The product saves lives; making it could shorten them

Jun 01, 2008 | 12:17 PM |

Making tiny specialty steel tubes for use in products like heart stents takes a lot of precision, but the manufacturing process generates a lot of friction.

For years, two narrow tube manufacturers in Pennsylvania have used trichloroethylene (TCE) in their manufacturing process as a solvent during the degreasing phase after the lubricated tubes are drawn down to smaller and smaller sizes, often with a wall thickness of just a few thousandths of an inch. The highly toxic solvent was leaking into the air, however, causing health concerns among residents and the Pennsylvania Department of Environmental Protection (DEP).

Superior Tube Co. Inc. and Accellent Inc., both in Collegeville, near Philadelphia, have invested considerable time and money in research and development to rectify the situation. No fines or penalties have been imposed on either company, the DEP said.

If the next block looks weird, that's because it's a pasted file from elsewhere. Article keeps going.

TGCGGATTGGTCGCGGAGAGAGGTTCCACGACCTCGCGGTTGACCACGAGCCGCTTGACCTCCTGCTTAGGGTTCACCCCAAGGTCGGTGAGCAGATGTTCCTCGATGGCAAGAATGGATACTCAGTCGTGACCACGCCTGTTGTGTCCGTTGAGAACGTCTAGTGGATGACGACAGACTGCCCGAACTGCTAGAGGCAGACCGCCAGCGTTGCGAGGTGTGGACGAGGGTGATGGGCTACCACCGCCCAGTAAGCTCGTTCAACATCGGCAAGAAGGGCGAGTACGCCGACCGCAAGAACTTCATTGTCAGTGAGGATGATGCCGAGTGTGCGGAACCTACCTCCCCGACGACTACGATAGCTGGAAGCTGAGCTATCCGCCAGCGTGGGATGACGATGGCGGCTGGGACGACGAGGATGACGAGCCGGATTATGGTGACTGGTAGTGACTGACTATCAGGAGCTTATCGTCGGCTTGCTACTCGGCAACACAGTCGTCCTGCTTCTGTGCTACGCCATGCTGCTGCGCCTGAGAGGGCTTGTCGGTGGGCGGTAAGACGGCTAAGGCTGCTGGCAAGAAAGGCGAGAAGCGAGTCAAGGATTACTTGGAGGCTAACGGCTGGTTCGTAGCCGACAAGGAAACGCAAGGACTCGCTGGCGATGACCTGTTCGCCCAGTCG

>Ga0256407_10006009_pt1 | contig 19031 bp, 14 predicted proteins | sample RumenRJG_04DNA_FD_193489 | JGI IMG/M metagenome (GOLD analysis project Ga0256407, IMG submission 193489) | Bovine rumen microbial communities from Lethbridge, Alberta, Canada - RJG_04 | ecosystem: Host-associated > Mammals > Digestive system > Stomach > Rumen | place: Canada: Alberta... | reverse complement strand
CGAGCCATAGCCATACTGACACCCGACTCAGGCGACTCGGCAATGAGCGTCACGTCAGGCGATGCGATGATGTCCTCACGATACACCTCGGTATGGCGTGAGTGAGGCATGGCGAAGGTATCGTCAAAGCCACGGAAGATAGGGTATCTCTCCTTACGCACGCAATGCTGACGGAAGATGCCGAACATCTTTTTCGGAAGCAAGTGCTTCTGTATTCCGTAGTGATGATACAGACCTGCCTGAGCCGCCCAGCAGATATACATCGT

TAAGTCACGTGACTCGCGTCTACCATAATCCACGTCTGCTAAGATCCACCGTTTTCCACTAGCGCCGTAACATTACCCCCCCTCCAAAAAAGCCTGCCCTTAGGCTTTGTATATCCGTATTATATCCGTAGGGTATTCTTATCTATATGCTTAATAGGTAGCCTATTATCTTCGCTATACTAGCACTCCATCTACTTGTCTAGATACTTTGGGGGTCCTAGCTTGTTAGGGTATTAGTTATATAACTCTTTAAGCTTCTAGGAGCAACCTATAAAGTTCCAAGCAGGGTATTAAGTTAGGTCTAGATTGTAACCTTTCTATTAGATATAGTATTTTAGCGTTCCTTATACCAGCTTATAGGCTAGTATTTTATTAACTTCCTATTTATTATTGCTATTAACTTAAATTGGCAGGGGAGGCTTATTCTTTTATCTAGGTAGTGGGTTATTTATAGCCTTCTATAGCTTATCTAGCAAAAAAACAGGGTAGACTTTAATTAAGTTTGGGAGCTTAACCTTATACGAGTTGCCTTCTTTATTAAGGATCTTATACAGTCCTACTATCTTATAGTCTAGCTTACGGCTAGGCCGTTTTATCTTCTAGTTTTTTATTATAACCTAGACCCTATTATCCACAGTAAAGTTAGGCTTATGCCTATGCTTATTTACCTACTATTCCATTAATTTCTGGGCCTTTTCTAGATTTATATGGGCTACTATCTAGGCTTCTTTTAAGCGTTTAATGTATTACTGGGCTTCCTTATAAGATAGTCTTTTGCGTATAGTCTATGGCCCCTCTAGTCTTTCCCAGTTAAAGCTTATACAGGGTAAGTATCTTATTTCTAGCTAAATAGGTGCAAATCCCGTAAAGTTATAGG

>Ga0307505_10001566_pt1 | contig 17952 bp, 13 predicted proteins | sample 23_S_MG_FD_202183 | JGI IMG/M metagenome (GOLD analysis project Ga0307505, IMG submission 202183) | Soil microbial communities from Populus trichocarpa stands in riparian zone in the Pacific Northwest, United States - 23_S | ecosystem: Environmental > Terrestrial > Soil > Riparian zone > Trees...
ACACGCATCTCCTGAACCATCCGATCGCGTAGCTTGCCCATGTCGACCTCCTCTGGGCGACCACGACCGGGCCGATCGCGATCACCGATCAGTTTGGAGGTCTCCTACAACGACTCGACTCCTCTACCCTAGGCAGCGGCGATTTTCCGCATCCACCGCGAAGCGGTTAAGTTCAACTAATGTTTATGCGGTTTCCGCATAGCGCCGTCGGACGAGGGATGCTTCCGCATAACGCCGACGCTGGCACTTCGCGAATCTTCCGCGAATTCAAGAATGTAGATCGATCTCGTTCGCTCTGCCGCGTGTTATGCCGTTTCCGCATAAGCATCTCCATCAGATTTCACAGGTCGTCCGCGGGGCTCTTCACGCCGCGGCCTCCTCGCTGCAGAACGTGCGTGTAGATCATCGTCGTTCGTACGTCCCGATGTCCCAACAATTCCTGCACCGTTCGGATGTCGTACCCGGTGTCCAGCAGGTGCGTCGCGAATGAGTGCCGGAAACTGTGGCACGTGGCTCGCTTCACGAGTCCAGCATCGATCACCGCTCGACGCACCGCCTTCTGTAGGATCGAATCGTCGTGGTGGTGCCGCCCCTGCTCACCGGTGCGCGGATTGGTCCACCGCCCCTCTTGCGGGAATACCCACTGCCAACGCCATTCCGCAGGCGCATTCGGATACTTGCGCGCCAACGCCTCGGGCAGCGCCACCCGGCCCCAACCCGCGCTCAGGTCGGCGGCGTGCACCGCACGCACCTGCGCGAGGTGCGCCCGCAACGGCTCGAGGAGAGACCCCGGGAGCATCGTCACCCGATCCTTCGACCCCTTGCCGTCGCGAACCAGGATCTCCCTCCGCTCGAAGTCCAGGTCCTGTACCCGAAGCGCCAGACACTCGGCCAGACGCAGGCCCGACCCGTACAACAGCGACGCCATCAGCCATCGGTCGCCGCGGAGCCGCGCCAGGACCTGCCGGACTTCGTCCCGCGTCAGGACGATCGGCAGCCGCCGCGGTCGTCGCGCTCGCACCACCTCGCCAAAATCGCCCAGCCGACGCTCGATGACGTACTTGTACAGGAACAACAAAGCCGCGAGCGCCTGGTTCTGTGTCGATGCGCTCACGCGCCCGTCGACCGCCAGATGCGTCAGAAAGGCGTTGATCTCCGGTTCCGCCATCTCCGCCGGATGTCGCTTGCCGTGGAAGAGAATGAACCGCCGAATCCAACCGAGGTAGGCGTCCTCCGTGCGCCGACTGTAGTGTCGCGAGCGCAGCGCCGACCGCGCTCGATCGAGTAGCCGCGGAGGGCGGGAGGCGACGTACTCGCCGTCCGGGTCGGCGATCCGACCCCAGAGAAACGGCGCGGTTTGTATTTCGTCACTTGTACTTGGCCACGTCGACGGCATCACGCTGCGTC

Superior Tube completed reformulation and degreaser removal projects that are expected to reduce TCE emissions by more than 50 percent this year. The company also plans to eliminate TCE from its manufacturing process and replace it with n-propyl bromide (nPB), an alternative approved by the U.S. Environmental Protection Agency. Unlike TCE, nPB is not considered an air toxic.....

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